This season also introduces two new characters, Erik Gelden and Gregory Salinger, played, respectively, by Benjamin Walker and Jeremy Bobb. Theses are the MCU versions of Mind-Wave and Foolkiller, the former able to detect how much evil people have in them (tellingly, Jessica has none), the latter a serial killer who objects to people who “cheat”—to wit, people with powers.

Erik is a great character. Walker plays him with a relaxed charm—even when he’s in pain, he has a snarky deadpan that works very nicely, and plays well off of Krysten Ritter’s more obnoxious snark as Jessica. And his powers make for an interesting look at people’s darkness—not just that Jessica has none (which is both a surprise and completely not a surprise) but that both Trish and Malcolm obtain more as the series goes on.

Salinger, sadly, is not a great character. The Netflix MCU has had phenomenal villains—besides Tennant’s Kilgrave and Janet McTeer’s Alisa in this show, there’s Vincent d’Onofrio’s superlative Kingpin, Alfre Woodard’s Mariah Dillard, Mahershala Ali’s Cottonmouth, Paul Schulze’s Agent Orange, Sigourney Weaver’s Alexandra, Wai Ching Ho’s Madame Gao, Mustafa Shakir’s Bushmaster—but Bobb’s take on Foolkiller is not only not one of them, he unseats David Wenham’s dreadful Harold Meacham, Sacha Dhawan’s one-note Davos, and Erik LaRay Harvey’s mediocre Diamondback as the worst villain in this corner of the MCU. Salinger is awful, sucking the air out of the room every time he’s on screen. For someone who’s supposed to be brilliant (the show reminds us of all the degrees he has a lot), and who somehow managed to hide more than half a dozen killings, he sure is an idiot, making dozens of on-screen mistakes (running away after stabbing Jessica, letting one victim go after being kissed by him and lucking into him being an idiot, and so on).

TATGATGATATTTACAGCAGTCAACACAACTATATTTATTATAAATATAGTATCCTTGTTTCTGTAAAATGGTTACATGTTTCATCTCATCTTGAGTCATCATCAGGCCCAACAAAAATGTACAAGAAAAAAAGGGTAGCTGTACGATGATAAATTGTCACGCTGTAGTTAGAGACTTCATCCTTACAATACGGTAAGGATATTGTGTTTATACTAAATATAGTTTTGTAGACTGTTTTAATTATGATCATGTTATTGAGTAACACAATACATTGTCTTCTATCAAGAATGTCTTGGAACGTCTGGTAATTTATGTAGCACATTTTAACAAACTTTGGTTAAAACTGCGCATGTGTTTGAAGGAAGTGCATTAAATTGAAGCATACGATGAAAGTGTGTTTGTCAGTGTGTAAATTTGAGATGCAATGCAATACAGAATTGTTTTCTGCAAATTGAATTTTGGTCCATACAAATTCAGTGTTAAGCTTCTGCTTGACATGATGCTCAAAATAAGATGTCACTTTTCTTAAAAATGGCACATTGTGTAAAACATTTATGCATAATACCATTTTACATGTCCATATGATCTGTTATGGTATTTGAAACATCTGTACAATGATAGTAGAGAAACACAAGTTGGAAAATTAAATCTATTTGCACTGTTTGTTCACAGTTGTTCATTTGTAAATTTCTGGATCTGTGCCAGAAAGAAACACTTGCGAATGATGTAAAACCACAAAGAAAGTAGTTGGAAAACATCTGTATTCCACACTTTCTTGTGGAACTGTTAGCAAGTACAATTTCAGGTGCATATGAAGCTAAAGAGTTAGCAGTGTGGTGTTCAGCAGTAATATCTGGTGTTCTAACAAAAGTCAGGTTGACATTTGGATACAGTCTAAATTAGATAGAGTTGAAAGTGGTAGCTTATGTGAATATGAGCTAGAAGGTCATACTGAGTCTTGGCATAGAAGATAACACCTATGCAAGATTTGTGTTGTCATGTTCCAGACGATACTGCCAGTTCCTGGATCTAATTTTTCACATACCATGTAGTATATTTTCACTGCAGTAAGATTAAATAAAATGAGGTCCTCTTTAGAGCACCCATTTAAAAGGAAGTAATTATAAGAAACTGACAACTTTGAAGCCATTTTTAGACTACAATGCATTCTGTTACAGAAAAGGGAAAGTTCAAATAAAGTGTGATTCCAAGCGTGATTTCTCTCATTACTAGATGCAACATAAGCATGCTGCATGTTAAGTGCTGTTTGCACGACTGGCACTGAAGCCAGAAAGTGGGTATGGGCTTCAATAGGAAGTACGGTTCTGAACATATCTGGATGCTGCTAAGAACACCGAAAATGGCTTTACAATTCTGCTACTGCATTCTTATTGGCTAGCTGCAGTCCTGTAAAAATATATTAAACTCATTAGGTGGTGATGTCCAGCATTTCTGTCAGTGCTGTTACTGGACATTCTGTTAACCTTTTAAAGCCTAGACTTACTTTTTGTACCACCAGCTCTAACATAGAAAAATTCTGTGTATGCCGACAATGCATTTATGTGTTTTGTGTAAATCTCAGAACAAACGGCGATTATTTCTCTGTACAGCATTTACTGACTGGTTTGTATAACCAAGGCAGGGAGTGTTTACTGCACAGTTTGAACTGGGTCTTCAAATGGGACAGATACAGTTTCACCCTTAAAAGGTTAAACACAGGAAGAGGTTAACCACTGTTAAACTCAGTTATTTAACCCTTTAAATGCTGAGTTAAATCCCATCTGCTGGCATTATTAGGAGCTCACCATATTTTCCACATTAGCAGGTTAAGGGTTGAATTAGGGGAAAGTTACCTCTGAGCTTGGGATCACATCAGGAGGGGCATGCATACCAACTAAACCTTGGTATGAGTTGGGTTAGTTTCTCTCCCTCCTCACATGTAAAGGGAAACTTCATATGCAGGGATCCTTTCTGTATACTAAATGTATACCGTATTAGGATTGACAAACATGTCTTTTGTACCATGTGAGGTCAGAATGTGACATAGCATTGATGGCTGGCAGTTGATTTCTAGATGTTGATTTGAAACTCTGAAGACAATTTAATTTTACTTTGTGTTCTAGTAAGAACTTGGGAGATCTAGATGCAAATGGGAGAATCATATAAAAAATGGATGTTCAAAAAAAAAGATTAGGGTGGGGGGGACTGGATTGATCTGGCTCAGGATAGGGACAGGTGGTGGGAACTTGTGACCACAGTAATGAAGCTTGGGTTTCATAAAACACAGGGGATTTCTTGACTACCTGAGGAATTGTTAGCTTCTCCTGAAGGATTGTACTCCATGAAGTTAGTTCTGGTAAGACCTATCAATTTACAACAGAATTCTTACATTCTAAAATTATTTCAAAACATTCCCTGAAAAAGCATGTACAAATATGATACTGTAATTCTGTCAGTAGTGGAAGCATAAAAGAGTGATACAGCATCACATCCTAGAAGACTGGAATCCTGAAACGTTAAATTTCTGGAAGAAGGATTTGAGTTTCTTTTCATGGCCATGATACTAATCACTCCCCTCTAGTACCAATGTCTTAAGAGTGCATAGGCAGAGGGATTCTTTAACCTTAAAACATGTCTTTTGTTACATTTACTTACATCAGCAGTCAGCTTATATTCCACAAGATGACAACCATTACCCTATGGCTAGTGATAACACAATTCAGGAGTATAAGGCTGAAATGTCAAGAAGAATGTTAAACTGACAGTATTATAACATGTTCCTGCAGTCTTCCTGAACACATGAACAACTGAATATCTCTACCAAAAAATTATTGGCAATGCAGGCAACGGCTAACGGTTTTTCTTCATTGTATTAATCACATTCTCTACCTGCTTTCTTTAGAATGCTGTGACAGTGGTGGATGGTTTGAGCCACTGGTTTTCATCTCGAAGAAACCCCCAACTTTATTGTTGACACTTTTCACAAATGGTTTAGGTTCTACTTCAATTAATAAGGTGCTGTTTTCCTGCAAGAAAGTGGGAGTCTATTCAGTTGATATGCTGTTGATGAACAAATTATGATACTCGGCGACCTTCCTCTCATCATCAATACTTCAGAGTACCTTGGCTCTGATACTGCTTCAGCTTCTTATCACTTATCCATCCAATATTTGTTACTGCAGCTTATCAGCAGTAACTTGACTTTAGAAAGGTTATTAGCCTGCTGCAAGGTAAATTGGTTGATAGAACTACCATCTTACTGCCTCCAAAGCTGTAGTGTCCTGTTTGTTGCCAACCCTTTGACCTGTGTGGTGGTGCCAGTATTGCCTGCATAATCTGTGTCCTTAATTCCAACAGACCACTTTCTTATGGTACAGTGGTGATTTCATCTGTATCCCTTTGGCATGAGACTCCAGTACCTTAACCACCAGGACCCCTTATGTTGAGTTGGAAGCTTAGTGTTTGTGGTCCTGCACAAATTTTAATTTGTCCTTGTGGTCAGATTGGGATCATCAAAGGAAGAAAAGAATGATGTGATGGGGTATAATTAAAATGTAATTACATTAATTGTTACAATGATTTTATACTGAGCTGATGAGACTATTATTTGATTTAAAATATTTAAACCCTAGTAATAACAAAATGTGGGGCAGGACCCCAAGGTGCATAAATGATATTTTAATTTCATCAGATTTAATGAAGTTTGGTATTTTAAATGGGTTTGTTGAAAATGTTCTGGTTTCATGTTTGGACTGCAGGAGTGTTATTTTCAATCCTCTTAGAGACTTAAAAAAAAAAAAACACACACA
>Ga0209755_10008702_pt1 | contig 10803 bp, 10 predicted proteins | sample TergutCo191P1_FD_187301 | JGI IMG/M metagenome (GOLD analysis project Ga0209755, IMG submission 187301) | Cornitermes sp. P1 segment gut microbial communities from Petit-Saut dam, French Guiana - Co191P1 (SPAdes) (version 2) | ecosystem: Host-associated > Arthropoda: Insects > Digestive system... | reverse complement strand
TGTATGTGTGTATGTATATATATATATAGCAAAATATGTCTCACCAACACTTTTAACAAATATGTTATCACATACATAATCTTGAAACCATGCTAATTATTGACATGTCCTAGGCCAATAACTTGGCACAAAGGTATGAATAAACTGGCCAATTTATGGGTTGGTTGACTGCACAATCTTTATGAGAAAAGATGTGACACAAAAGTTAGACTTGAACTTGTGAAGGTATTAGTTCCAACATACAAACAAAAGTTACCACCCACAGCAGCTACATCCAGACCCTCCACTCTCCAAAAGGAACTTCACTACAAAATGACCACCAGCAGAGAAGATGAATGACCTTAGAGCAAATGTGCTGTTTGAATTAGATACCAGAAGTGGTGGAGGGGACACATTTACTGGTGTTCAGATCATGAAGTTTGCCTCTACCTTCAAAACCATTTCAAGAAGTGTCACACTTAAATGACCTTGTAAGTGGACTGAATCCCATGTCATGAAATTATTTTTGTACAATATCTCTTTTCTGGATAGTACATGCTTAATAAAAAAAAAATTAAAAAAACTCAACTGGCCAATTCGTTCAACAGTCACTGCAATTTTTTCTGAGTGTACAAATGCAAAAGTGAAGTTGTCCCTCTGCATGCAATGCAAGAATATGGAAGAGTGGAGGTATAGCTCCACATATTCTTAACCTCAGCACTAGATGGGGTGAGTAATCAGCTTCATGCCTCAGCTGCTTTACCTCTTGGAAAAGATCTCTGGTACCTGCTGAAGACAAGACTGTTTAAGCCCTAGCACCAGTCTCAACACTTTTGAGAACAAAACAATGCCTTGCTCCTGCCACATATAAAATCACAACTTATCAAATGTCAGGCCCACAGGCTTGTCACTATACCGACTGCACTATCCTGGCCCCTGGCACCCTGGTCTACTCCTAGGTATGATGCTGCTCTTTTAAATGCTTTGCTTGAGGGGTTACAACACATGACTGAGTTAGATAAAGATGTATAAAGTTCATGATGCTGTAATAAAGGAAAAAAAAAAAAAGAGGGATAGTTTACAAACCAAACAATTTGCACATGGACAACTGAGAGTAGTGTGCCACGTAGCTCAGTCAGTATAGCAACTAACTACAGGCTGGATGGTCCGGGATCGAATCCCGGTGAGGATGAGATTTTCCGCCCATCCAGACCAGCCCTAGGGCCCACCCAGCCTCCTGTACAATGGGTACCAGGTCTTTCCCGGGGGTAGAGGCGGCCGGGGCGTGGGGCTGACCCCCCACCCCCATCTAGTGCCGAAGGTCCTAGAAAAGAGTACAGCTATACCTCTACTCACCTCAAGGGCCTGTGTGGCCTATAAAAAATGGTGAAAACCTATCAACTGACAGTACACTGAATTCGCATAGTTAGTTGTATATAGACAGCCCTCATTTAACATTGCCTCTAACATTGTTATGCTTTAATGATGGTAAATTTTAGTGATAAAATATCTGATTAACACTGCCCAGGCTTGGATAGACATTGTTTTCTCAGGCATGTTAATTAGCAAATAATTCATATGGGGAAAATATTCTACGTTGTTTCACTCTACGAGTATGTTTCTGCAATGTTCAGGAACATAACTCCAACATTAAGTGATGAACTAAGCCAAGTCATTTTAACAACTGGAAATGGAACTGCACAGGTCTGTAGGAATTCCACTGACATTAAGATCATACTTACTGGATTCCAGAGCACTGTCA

It’s too bad because the notion of a normal person who confounds Jessica and the gang while hitting all the MRE/incel talking points is a good idea on the face of it. Salinger’s actual dialogue is perfectly written, a rhapsody in Early High Manbaby. I particularly love when his wrestling students all cheer loudly when Jessica kicks his ass in a wrestling match, the first time he realizes that his students hate his living guts. But Bobb plays him so blandly and the rest of the writing doesn’t serve him well.

But the main appeal of this season is Jessica and Trish’s journey back toward each other after the Sunderland at the end of season two and then their drifting apart again as Trish becomes more and more unhinged. What’s especially nice is that isn’t the stereotypical “turning evil” where suddenly Trish goes all dark side on everyone—it’s a subtle progression, and she can’t see it herself, still couching everything in being a hero and trying to save people. It isn’t until she beats up one guy who is tormenting Hogarth’s would-be lover in front of the guy’s daughter that she realizes what she’s turning into—and even then, it isn’t until Detective Costa (a welcome return from the always-great John Ventimiglia) reads her the (many) charges against her that she discovers that she’s the bad guy now.